CLEVELAND (AP)Welcoming hosts a year ago, when they helped the sports world get back to some pre-pandemic normalcy, the Cleveland Browns will have a much lower profile in this year’s NFL draft.
They made that choice in March.
Deshaun Watson’s arrival via the blockbuster trade from Houston cost the Browns a first-round pick this year and for the next two drafts. Desperate to win, Cleveland mortgaged its future – trading six picks in all – for the three-time Pro Bowl quarterback, who has unquestioned talent but significant off-the-field character concerns.
This draft will be a dramatic switch for the Browns, who because of a lack of success over the years have been among the most visible teams during the three-day event. Cleveland has picked first four times since its expansion reboot in 1999, and as recently as 2018, when it selected quarterback Baker Mayfield No. 1 overall.
Four years later, he’s only on their roster because they can’t find anyone to take him.
Not yet anyway.
Along with ”adding as many young, talented guys to the roster that we can,” as general manager Andrew Berry put it, the Browns could trade Mayfield at some point during the draft.
That’s providing there’s a team either willing to take on his $18.8 million contract for next season or if Berry decides it’s best for the Browns to swallow some of that money in order to move on.
Berry was vague about any trade discussions involving Mayfield, who recently said the team wasn’t honest with him about its plans. In fact, Berry was intentionally inexplicit about anything Cleveland will do next week.
Following the Watson deal and a trade with Dallas to acquire receiver Amari Cooper, the Browns will have seven selections: a second-rounder (No. 44), two in the third (Nos. 78 and 99), one in the fourth (118), one in the sixth (202) and two in the seventh (223, 246).
Berry has been aggressive in leading Cleveland’s past two drafts, and he stressed the importance of being ready to pivot and do something bold if the situations presents itself.
”We will really go into the weekend being flexible because you just never know how the board is going to fall,” he said. ”You can project and predict it as much as possible
”Honestly, the past two years, the amount of draft capital that we have gone into the weekend with and come out of the weekend with has changed so a lot can happen over the course of those three days.”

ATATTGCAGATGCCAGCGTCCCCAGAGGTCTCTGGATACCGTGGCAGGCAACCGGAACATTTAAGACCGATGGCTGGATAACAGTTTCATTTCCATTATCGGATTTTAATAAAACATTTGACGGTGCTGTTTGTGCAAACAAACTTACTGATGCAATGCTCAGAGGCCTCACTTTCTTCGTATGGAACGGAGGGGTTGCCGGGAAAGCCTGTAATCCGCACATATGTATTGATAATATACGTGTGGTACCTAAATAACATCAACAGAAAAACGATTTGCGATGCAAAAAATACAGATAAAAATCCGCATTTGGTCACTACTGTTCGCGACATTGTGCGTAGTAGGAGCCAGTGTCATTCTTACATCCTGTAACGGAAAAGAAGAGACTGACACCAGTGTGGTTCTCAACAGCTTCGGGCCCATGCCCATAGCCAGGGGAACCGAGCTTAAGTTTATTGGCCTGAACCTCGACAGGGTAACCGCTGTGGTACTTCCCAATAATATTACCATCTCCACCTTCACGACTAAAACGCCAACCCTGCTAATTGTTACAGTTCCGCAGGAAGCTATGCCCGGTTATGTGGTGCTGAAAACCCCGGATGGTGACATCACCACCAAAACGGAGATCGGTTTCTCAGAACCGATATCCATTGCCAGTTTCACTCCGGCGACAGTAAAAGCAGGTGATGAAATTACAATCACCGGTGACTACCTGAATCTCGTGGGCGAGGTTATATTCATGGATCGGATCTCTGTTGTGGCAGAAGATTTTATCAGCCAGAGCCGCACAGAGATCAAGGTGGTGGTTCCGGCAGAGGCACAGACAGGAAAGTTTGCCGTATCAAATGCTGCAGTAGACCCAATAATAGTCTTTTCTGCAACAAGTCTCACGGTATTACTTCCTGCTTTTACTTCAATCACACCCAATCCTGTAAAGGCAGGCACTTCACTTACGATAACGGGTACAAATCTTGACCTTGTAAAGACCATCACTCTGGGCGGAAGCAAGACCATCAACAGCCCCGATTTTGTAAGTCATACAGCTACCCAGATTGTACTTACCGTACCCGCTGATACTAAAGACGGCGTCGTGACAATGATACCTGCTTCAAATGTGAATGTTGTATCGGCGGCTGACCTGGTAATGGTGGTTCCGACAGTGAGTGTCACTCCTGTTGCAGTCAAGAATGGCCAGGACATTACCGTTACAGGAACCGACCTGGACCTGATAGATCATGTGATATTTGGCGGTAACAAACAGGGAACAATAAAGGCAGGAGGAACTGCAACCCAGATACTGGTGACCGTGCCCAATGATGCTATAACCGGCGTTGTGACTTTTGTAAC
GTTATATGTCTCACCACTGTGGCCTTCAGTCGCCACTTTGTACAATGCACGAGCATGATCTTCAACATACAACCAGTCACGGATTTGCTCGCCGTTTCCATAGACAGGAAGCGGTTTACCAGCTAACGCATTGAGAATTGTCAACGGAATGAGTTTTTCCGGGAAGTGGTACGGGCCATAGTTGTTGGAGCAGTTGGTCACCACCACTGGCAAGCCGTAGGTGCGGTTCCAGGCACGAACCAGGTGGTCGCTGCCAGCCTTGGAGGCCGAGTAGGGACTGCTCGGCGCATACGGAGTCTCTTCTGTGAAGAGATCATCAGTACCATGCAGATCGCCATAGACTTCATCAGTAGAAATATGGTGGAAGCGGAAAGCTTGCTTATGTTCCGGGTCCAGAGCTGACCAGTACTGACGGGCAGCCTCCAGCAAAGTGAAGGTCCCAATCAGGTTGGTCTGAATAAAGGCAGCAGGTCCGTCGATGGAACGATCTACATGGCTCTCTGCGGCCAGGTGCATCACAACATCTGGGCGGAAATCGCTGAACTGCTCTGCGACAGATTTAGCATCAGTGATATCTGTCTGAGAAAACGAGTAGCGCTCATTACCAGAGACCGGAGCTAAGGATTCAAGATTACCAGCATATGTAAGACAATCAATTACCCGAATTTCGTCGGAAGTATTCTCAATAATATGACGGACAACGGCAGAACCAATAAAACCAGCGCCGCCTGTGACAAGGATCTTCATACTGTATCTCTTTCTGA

Cooper is Cleveland’s new No. 1 wide receiver. The next few spots are up for grabs.
This year’s draft is loaded with quality receivers, and while Ohio State’s Garrett Wilson and USC’s Drake London are among the top ones expected to be taken early, the Browns should have some good ones to choose from at No. 44 – assuming they stay there.
Last year, Berry traded up in the second round to get linebacker Jeremiah Owusu-Koramoah, who had a strong rookie season.
Georgia’s George Pickens, Penn State’s Jahan Dotson and Alabama’s John Metchie III are considered in the second tier of receivers who could be available in Round 2.
FIRST THINGS FIRST
The Browns also didn’t have a first-round pick in 2017 (traded to the Giants in the Odell Beckham Jr. deal) and Berry indicated the probability of jumping is not high.
However, his pursuit of Watson and past activity makes him unpredictable.
”I would never rule out anything,” he said of adding a first-round pick. ”I would say, just candidly, I think it’s unlikely. ”But I don’t want to say anything in absolutes because you just never know. Quite honestly, I wouldn’t have expected us to move up last year, so you have to be flexible for the situation.”
An edge rusher to complement All-Pro defensive end Myles Garrett is another priority.
Jadeveon Clowney excelled in that role last season for Cleveland. The No. 1 overall pick in 2014 remains unsigned as a free agent, and unless he’s coming back to the Browns, the team needs to add a young end to develop.
FLIP THE SCRIPT
Cooper drew laughs this week when he said the only thing he knew about Cleveland before being traded to the Browns came from the film, ”Draft Day.”
In the movie, actor Kevin Costner plays a Browns general manager who agonizes over trading some top picks.
Berry can relate, to a point.
”I remember a couple of years ago when it came out, I went and saw it with my wife (Brittan),” he said. ”She was like, `Is that really how it is during draft?’ I go, `No, I promise you it is a lot less stressful.”’
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